Q: I authorized a top-performing full-time employee to work part-time so she can go to school. Another employee, who is aware of the accommodation I granted, has asked to switch to part-time so she too can go to school. I do not want to grant the accommodation to her because her performance has not been good. Is it okay to be inconsistent here?
A: In most situations, consistency is very important. However, you minimize risk by having a solid, defensible, business-related reason for granting a request in one case but not in another.
If you believe, based on the employee’s performance, that she could not satisfactorily complete the essential functions of the job with part-time hours, you could deny the request based on performance. Just be sure that you have documented the performance concerns and that you can reasonably explain why part-time hours would worsen performance. You will also want to be certain that the employee whose request was granted does not have any similar performance issues.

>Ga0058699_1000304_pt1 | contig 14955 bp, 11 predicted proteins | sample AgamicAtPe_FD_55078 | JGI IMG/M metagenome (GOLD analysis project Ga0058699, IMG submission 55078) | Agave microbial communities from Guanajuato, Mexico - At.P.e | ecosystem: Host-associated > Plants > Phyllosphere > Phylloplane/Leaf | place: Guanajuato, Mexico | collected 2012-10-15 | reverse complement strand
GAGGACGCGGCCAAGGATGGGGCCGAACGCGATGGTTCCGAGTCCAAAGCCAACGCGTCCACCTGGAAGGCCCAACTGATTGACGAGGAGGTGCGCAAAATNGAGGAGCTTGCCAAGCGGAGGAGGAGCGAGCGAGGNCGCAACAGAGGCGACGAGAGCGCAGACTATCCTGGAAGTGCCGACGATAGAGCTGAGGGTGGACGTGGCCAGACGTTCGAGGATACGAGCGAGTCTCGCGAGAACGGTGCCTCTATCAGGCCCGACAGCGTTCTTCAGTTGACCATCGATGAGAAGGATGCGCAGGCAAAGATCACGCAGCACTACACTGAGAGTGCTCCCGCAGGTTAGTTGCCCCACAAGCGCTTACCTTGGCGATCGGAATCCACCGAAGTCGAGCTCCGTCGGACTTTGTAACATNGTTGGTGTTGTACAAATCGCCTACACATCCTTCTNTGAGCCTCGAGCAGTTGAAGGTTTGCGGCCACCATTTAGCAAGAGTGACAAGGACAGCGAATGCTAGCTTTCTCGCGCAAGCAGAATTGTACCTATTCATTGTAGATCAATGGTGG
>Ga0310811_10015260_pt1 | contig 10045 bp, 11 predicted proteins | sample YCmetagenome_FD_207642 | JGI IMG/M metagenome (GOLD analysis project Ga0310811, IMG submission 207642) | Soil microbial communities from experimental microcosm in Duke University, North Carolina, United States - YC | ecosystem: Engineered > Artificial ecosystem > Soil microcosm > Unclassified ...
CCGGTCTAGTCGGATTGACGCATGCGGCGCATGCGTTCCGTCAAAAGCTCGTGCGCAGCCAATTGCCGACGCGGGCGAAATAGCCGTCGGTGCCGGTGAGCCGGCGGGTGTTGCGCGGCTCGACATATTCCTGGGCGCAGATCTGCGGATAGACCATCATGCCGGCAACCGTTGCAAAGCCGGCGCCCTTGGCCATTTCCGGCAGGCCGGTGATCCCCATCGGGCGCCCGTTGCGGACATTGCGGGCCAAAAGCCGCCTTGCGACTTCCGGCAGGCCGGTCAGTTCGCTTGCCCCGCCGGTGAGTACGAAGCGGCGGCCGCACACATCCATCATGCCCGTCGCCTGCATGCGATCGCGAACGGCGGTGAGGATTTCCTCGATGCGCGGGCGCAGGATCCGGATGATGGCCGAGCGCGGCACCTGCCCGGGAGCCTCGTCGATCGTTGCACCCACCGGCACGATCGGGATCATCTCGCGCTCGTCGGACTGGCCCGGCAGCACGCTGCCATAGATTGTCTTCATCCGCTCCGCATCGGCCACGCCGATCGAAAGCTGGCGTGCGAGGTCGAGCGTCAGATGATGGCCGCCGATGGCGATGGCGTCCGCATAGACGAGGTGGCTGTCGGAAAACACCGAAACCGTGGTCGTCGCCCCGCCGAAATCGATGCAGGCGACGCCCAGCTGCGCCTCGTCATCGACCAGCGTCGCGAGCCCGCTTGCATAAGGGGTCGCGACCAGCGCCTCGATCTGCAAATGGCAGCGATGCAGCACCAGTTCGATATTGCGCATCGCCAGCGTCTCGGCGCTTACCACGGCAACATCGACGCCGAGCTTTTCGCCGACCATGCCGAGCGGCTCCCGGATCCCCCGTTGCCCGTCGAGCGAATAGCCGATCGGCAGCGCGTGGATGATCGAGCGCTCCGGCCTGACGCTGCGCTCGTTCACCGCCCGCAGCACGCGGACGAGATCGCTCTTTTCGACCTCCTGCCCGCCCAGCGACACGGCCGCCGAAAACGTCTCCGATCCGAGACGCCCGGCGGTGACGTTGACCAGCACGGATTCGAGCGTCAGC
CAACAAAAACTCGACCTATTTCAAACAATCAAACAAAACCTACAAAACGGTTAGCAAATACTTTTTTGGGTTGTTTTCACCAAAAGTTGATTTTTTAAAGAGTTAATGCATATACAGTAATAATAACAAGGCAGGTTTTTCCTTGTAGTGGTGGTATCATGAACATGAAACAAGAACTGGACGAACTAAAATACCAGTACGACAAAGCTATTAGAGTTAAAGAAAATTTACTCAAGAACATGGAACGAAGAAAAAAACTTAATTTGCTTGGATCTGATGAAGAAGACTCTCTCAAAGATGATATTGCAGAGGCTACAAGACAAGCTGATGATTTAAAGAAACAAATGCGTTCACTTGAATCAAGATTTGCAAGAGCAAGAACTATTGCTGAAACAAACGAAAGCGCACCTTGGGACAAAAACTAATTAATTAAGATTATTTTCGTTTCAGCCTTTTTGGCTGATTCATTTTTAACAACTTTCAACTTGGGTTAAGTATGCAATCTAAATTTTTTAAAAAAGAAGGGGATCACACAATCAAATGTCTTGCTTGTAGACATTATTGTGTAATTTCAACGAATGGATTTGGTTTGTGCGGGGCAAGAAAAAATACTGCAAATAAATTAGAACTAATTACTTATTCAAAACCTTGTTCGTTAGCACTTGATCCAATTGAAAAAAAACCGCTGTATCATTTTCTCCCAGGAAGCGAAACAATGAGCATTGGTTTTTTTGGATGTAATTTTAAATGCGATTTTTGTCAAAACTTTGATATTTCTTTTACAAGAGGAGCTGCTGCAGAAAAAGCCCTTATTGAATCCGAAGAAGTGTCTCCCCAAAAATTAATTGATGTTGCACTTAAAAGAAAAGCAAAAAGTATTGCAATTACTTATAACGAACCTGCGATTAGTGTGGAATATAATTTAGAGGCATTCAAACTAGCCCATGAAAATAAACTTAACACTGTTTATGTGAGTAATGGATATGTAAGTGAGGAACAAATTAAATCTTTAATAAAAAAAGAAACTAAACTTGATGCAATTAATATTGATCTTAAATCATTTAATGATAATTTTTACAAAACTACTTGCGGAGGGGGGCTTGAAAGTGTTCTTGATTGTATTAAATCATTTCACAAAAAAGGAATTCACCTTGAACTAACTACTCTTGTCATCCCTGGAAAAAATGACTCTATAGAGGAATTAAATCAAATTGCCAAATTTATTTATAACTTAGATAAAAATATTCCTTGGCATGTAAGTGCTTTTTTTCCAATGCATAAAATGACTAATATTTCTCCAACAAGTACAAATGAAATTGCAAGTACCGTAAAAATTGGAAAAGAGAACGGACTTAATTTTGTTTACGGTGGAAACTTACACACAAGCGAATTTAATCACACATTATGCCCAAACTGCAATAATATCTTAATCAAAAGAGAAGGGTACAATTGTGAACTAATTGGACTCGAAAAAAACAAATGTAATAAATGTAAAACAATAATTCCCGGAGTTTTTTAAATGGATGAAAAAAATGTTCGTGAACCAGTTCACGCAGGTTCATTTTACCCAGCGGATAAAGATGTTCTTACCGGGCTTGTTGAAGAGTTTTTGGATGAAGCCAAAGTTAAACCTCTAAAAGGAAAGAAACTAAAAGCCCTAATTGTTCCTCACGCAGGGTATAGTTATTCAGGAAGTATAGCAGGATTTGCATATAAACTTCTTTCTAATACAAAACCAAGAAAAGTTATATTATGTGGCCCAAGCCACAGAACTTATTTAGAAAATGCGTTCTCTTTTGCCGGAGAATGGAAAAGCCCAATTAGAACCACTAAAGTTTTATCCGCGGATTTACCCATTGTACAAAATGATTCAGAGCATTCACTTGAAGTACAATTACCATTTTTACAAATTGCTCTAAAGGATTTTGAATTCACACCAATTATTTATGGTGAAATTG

A final note: if the underperforming employee were to improve her performance in the future, it would be in your best interest to review her request again.
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